McClaughry: The revived debate over ‘socialism’

By John McClaughry

Thanks in part to 50 years of unflagging advocacy by Bernie Sanders, “socialism” has become a frequent topic of partisan debate. Like its counterpart “capitalism,” socialism has meant several quite different things both to its partisans and its opponents. That can make it difficult to make out just what the debate is about.

Historically, the meaning of socialism was spelled out in detail by Karl Marx and Friedrich Engels starting in 1848. Their scientific theory of history held that at some crucial point in history the oppressed working class would arise and expropriate all significant means of production from their owners — capitalists who had expropriated the labor value of the workers — and bestow it all upon the new socialist State. The State would banish, or execute, the former owners, abolish private property and manage the economy and society in the name of “the people.”

John McClaughry

John McClaughry is vice president of the Ethan Allen Institute.

Ultimately, Marx and Engels conjectured, the selfishness and greed inherent in capitalism would give way to democratic cooperation by all in the interest of all. Then the State would begin to “wither away” and “communism” would reign.

The powerfully argued ideas of Marx and Engels triggered a furious theoretical debate over the correct path to socialism. The “armed working class revolution” version prevailed in Lenin’s Russia, but failed in Europe. Step by step, “democratic socialism” became the predominant strategy in the industrialized Western world.

In Sanders’ contemporary version of “democratic socialism,” the State would allow the owners of the means of production to continue their pursuit of profits, so long as they comply with the instructions of the State and turn over as much of their earnings as the State needs to pay for a long list of politically attractive benefits. Those benefits include “useful and remunerative jobs, a decent living, adequate medical care, good education, a decent home and the right to earn enough to provide adequate food and clothing and recreation.” Sanders likes to point out that President Franklin Roosevelt announced these rights in 1944, although his message was largely ignored.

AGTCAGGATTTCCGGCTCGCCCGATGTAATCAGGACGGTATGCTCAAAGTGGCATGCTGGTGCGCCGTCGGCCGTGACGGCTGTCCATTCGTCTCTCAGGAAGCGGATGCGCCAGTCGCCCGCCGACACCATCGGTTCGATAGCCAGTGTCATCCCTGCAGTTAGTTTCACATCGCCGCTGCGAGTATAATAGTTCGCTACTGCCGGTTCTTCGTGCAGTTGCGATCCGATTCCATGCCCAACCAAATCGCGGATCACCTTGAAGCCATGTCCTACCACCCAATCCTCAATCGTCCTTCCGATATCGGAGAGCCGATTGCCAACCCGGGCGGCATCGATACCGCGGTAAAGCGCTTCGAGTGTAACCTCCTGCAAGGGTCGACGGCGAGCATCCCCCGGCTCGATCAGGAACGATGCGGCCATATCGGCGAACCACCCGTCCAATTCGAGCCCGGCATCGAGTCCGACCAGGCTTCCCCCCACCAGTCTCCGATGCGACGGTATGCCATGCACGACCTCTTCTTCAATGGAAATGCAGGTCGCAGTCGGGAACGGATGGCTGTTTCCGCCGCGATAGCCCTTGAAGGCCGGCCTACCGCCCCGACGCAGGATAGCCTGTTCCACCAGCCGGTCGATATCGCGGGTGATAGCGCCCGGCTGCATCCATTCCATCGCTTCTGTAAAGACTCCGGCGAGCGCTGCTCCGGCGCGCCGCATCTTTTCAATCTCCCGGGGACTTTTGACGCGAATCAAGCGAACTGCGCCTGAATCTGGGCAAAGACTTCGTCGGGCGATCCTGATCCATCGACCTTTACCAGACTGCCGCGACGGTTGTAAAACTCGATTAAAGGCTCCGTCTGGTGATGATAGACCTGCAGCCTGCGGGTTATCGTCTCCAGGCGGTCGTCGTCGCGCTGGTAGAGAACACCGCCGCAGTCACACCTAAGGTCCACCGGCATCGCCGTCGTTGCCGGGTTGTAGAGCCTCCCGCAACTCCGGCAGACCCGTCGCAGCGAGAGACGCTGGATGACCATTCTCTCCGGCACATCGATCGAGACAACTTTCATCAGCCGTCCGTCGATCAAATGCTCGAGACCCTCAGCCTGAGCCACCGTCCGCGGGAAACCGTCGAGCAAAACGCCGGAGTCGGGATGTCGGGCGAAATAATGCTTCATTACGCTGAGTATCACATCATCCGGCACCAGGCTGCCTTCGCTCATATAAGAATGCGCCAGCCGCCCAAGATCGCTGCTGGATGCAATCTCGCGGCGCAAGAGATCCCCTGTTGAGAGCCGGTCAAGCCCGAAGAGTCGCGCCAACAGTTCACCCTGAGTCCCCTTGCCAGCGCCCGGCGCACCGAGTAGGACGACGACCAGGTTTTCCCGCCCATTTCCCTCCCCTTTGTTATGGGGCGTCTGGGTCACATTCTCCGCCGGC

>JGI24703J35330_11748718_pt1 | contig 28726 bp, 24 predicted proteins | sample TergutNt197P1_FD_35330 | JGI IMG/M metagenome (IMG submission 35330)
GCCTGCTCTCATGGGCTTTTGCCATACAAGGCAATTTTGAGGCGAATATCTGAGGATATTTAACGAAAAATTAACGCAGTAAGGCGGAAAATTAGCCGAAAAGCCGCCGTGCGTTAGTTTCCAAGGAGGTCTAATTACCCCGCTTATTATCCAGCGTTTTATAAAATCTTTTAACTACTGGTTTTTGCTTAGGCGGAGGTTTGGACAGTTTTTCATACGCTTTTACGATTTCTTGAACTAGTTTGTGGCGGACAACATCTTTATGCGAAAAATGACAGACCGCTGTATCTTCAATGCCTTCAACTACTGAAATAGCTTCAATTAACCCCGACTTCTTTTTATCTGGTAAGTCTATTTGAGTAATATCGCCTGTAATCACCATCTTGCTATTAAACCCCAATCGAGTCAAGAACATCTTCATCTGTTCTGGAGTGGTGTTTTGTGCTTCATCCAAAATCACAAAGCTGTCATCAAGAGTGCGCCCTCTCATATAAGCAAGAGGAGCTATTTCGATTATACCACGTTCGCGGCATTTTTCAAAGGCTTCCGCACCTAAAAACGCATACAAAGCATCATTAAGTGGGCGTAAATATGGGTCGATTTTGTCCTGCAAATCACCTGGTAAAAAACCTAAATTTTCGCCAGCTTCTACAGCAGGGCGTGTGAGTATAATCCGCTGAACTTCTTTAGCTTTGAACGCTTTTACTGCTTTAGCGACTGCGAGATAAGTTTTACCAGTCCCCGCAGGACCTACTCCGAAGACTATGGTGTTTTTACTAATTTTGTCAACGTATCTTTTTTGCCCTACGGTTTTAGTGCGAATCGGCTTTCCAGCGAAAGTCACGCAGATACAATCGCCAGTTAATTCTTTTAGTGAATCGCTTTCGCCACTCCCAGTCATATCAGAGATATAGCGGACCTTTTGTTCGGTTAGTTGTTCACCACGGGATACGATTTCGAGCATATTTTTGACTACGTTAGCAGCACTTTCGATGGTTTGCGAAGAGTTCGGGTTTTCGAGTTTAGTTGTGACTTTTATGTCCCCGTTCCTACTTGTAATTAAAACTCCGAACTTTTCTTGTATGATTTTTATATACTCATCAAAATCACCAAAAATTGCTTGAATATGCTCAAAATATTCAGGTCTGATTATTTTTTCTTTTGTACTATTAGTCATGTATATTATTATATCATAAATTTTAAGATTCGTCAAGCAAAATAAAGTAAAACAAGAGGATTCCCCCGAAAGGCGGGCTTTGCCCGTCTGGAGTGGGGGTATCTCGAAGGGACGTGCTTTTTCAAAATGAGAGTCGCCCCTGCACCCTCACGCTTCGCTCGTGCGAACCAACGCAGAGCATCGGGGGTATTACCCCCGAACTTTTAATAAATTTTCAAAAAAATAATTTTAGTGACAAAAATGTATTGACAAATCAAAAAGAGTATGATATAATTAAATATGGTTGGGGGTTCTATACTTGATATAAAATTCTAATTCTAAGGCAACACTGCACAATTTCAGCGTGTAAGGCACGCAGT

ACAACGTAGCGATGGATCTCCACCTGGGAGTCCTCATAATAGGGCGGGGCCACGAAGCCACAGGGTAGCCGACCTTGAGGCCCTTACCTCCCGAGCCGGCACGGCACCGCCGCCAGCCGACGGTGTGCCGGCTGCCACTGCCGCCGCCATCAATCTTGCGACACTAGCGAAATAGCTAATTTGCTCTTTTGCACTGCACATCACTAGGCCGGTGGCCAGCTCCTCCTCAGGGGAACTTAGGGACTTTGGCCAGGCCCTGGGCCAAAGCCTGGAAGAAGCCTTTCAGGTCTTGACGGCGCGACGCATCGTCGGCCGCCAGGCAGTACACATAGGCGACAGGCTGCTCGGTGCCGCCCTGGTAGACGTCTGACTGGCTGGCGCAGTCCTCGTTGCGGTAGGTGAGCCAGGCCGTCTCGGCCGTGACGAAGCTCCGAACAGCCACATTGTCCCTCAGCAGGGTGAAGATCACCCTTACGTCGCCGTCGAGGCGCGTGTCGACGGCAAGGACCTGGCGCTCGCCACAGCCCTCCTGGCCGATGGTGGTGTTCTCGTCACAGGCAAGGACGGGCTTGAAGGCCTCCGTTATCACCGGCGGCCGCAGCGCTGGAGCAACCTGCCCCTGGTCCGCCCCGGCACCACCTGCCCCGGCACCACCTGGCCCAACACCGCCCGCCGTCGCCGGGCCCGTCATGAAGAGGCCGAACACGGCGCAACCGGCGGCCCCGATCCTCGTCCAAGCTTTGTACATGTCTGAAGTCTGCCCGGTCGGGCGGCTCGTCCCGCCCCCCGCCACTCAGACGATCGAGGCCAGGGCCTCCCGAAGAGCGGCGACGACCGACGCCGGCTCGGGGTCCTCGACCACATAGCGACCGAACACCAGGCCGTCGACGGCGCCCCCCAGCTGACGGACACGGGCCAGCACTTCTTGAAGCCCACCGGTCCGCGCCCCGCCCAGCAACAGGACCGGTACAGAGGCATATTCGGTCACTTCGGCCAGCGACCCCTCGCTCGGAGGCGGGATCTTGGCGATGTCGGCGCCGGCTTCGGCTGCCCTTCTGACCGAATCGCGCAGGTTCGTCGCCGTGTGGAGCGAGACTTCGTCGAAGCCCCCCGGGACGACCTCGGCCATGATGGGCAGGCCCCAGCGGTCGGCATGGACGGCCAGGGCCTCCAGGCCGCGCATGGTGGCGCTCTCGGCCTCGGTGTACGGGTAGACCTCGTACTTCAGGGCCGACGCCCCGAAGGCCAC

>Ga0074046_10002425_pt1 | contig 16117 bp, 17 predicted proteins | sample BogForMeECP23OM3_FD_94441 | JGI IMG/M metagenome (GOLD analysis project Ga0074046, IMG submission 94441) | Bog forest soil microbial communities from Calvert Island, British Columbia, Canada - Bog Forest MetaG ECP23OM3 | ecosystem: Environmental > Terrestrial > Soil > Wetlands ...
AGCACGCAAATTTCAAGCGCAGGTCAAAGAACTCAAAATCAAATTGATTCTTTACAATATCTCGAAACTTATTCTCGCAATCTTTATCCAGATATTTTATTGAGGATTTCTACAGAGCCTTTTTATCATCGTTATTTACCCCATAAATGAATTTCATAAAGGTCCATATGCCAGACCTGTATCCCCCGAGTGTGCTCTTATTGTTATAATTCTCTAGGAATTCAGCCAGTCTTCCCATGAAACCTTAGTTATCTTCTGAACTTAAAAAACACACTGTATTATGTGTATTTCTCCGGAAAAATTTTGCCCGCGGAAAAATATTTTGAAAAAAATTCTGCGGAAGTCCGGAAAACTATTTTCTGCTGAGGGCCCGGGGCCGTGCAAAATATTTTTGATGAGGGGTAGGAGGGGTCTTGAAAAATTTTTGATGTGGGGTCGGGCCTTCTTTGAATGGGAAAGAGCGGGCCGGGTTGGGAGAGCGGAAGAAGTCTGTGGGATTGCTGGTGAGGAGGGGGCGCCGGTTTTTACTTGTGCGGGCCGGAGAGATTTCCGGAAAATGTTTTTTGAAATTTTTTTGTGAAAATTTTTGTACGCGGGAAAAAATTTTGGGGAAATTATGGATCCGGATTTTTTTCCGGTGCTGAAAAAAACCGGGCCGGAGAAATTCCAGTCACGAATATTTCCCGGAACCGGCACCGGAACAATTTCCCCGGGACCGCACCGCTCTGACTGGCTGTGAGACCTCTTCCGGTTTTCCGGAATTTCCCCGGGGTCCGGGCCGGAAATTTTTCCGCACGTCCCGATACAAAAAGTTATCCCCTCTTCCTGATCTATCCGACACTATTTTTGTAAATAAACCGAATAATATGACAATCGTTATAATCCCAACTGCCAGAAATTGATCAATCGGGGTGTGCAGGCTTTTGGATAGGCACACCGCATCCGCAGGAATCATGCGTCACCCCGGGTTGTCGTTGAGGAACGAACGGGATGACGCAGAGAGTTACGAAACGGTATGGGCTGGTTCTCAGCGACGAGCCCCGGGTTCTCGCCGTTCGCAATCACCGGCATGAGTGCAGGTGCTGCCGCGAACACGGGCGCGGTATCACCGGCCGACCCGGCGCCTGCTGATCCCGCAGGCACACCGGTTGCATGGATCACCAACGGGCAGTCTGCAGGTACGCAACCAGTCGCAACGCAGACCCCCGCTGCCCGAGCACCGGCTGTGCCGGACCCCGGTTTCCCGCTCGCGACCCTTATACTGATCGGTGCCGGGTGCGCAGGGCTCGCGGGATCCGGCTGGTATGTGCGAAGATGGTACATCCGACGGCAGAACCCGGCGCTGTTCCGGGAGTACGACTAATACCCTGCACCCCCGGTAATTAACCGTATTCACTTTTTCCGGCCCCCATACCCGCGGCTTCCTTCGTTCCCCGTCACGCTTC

An October Gallup Poll found that 39% of Americans said that they have a positive opinion of socialism, while 57% viewed that term negatively. Gallup first asked this question in 2010, and since then positive responses about socialism have been fairly steady, between 35% and 39%.

There is, however, an astonishing partisan divergence: Self-identified Democrats are 65% positive about “socialism” (as they understand it), and only 9% of Republicans like the idea (as they understand it). Independents fall in between.

As socialists are quick to point out, Americans have “socialism” all over the place — if by “socialism” one means government-owned and operated services and enterprises. Here in Vermont we have socialized state and town roads, water and sewer systems, waste management, airports, railroads and public schools. Efforts to put the state in charge of providing health care collapsed in 2014, but incremental steps (“All Payer”) are slowly being taken in that direction.

Our safeguard against becoming a predominately socialist state is our Bill of Rights enforced by an independent judiciary. The first of those rights is the freedom to speak, associate, petition, and choose our governors. Equally important are the rights to own property and to form voluntary associations, which underlie our ability to control an encroaching despotism. And of course if socialism becomes too advanced and costly here, wealth-creators and liberty-loving citizens can depart for freer places.

Back in 1946, the eminent University of Chicago economist Henry Calvert Simons — who in that day referred to himself as a liberal — penned a much admired “Political Credo.” He readily conceded that “extensive local socialization need not be incompatible with, or very dangerous to, a free society.” Americans would remain free so long as they kept socialized institutions close to home under the sharp eyes of a freedom-loving citizenry that would rein them in when they threaten to become wasteful, unaffordable, intrusive or despotic.